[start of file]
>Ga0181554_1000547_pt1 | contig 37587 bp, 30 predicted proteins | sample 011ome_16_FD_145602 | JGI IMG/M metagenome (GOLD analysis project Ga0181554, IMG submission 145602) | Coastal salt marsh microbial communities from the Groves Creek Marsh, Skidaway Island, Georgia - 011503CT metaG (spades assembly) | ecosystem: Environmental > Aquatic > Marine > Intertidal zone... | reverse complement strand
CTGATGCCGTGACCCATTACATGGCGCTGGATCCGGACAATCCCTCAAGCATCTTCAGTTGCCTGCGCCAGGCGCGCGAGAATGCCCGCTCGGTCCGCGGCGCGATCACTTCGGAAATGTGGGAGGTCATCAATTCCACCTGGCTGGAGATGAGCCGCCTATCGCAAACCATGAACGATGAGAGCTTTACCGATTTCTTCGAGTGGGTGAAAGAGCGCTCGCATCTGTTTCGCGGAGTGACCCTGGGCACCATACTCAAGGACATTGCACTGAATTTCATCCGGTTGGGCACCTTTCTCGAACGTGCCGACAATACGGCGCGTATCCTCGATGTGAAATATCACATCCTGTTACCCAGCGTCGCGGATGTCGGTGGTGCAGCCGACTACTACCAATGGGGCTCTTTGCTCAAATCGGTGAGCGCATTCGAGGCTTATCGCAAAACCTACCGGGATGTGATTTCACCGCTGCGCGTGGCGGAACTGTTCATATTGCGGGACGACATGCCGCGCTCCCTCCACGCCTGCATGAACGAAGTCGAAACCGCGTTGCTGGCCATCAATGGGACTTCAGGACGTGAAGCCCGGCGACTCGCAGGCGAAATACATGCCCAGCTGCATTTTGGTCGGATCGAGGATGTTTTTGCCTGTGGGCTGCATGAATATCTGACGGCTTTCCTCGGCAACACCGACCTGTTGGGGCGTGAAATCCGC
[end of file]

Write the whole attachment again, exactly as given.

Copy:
>Ga0181554_1000547_pt1 | contig 37587 bp, 30 predicted proteins | sample 011ome_16_FD_145602 | JGI IMG/M metagenome (GOLD analysis project Ga0181554, IMG submission 145602) | Coastal salt marsh microbial communities from the Groves Creek Marsh, Skidaway Island, Georgia - 011503CT metaG (spades assembly) | ecosystem: Environmental > Aquatic > Marine > Intertidal zone... | reverse complement strand
CTGATGCCGTGACCCATTACATGGCGCTGGATCCGGACAATCCCTCAAGCATCTTCAGTTGCCTGCGCCAGGCGCGCGAGAATGCCCGCTCGGTCCGCGGCGCGATCACTTCGGAAATGTGGGAGGTCATCAATTCCACCTGGCTGGAGATGAGCCGCCTATCGCAAACCATGAACGATGAGAGCTTTACCGATTTCTTCGAGTGGGTGAAAGAGCGCTCGCATCTGTTTCGCGGAGTGACCCTGGGCACCATACTCAAGGACATTGCACTGAATTTCATCCGGTTGGGCACCTTTCTCGAACGTGCCGACAATACGGCGCGTATCCTCGATGTGAAATATCACATCCTGTTACCCAGCGTCGCGGATGTCGGTGGTGCAGCCGACTACTACCAATGGGGCTCTTTGCTCAAATCGGTGAGCGCATTCGAGGCTTATCGCAAAACCTACCGGGATGTGATTTCACCGCTGCGCGTGGCGGAACTGTTCATATTGCGGGACGACATGCCGCGCTCCCTCCACGCCTGCATGAACGAAGTCGAAACCGCGTTGCTGGCCATCAATGGGACTTCAGGACGTGAAGCCCGGCGACTCGCAGGCGAAATACATGCCCAGCTGCATTTTGGTCGGATCGAGGATGTTTTTGCCTGTGGGCTGCATGAATATCTGACGGCTTTCCTCGGCAACACCGACCTGTTGGGGCGTGAAATCCGC